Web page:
Earth spins on its axis once in every 24-hour day. At Earth’s equator, the speed of Earth’s spin is about 1,000 miles per hour (1,600 km per hour). The day-night has carried you around in a grand circle under the stars every day of your life, and yet you don’t feel Earth spinning. Why not? It’s because you and everything else – including Earth’s oceans and atmosphere – are spinning along with the Earth at the same constant speed.
It’s only if Earth stopped spinning, suddenly, that we’d feel it. Then it would be a feeling similar to riding along in a fast car, and having someone slam on the brakes!
Think about riding in a car or flying in a plane. As long as the ride is going smoothly, you can almost convince yourself you’re not moving. A jumbo jet flies at about 500 miles per hour (about 800 kph), or about half as fast as the Earth spins at its equator. But, while you’re riding on that jet, if you close your eyes, you don’t feel like you’re moving at all. And when the flight attendant comes by and pours coffee into your cup, the coffee doesn’t fly to the back of the plane. That’s because the coffee, the cup and you are all moving at the same rate as the plane.
Now think about what would happen if the car or plane wasn’t moving at a constant rate, but instead speeding up and slowing down. Then, when the flight attendant poured your coffee … look out!
Earth is moving at a fixed rate, and we’re all moving along with it, and that’s why we don’t feel Earth’s spin. If Earth’s spin were suddenly to speed up or slow down, you would definitely feel it.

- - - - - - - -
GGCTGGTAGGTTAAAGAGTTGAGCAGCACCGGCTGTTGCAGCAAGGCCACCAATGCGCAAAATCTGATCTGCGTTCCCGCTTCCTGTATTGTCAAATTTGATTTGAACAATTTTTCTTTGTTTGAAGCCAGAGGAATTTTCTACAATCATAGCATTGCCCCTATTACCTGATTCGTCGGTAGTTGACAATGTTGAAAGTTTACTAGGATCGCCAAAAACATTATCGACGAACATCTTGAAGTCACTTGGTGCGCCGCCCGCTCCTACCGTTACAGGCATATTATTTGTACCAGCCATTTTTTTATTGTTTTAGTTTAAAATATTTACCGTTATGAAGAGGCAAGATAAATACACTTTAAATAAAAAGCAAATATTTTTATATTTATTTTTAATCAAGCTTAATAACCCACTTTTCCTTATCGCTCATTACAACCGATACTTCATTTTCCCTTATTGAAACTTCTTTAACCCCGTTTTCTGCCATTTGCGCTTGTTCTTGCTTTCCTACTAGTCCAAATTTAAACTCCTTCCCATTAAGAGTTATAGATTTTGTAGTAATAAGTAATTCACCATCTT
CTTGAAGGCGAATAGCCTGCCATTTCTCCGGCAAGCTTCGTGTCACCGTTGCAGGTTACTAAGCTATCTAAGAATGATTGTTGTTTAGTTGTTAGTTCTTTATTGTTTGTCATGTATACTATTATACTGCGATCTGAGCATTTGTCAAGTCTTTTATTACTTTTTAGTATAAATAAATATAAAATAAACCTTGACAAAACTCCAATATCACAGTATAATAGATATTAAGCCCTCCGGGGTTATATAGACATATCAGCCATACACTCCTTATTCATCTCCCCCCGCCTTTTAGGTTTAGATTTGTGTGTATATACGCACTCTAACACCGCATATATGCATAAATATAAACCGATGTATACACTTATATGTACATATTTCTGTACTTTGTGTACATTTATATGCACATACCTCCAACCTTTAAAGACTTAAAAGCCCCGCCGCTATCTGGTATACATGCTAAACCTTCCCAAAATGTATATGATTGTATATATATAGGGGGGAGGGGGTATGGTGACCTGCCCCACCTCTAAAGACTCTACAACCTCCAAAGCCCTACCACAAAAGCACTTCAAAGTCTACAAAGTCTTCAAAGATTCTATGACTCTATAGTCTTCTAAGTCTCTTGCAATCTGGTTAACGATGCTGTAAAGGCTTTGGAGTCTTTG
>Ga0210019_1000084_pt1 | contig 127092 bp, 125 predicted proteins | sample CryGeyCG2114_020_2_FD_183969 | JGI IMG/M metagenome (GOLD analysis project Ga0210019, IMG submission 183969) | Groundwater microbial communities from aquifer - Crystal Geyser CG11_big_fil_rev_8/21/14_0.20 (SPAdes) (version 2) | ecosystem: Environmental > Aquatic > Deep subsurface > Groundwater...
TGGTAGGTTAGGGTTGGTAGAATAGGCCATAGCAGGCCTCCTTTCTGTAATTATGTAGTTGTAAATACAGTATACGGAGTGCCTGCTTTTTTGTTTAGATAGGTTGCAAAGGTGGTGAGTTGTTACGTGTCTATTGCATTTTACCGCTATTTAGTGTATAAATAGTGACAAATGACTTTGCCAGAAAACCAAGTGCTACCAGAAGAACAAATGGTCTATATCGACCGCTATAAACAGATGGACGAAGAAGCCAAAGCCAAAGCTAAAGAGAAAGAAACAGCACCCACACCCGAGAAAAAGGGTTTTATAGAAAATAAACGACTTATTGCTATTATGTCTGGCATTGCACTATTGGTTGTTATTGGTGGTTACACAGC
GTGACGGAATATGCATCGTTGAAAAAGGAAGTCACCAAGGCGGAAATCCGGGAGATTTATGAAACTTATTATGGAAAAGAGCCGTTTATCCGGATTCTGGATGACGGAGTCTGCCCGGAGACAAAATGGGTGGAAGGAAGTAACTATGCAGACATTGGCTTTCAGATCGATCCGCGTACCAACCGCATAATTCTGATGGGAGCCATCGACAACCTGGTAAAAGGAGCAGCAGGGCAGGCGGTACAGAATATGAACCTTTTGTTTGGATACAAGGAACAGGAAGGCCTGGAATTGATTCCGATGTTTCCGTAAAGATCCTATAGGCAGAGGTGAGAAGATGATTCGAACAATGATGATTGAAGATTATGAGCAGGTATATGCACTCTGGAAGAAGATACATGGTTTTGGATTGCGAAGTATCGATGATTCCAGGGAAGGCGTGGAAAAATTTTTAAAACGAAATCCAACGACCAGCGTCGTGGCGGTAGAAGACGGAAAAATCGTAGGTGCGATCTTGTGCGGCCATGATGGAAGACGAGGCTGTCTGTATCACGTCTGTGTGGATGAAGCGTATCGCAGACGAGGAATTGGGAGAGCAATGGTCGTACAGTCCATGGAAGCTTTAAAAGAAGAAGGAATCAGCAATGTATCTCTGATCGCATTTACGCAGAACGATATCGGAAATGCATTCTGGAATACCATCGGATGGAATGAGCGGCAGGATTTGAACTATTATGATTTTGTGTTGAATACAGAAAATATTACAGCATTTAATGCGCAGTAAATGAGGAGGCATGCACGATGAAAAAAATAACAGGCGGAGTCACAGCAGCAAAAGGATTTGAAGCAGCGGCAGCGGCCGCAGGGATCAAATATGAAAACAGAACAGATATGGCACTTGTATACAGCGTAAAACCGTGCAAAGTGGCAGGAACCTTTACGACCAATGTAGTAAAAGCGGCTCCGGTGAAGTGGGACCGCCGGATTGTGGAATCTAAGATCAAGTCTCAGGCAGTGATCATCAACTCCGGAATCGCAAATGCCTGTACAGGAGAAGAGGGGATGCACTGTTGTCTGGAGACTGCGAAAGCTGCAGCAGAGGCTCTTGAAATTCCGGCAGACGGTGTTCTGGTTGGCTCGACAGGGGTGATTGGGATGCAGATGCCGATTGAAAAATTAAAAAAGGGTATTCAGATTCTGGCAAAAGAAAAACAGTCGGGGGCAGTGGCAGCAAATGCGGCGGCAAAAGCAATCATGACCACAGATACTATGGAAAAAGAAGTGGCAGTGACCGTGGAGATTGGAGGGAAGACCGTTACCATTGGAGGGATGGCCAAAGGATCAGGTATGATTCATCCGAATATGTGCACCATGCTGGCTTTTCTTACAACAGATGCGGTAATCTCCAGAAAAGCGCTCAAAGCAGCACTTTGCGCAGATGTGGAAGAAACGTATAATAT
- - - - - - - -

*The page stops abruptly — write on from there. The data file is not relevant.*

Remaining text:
The constant spin of the Earth had our ancestors pretty confused about the true nature of the cosmos. They noticed that the stars, and the sun and the moon, all appeared to move above the Earth. Because they couldn’t feel Earth move, they logically interpreted this observation to mean that Earth was stationary and “the heavens” moved above us.
With the notable exception of the early Greek scientist Aristarchus, who first proposed a heliocentric (sun-centered) model of the universe hundreds of years B.C., the world’s great thinkers upheld the geocentric (Earth-centered) idea of the cosmos for many centuries.
It wasn’t until the 16th century that the heliocentric model of Copernicus began to be discussed and understood. While not without errors, Copernicus’ model eventually convinced the world that Earth spun on its axis beneath the stars … and also moved in orbit around the sun.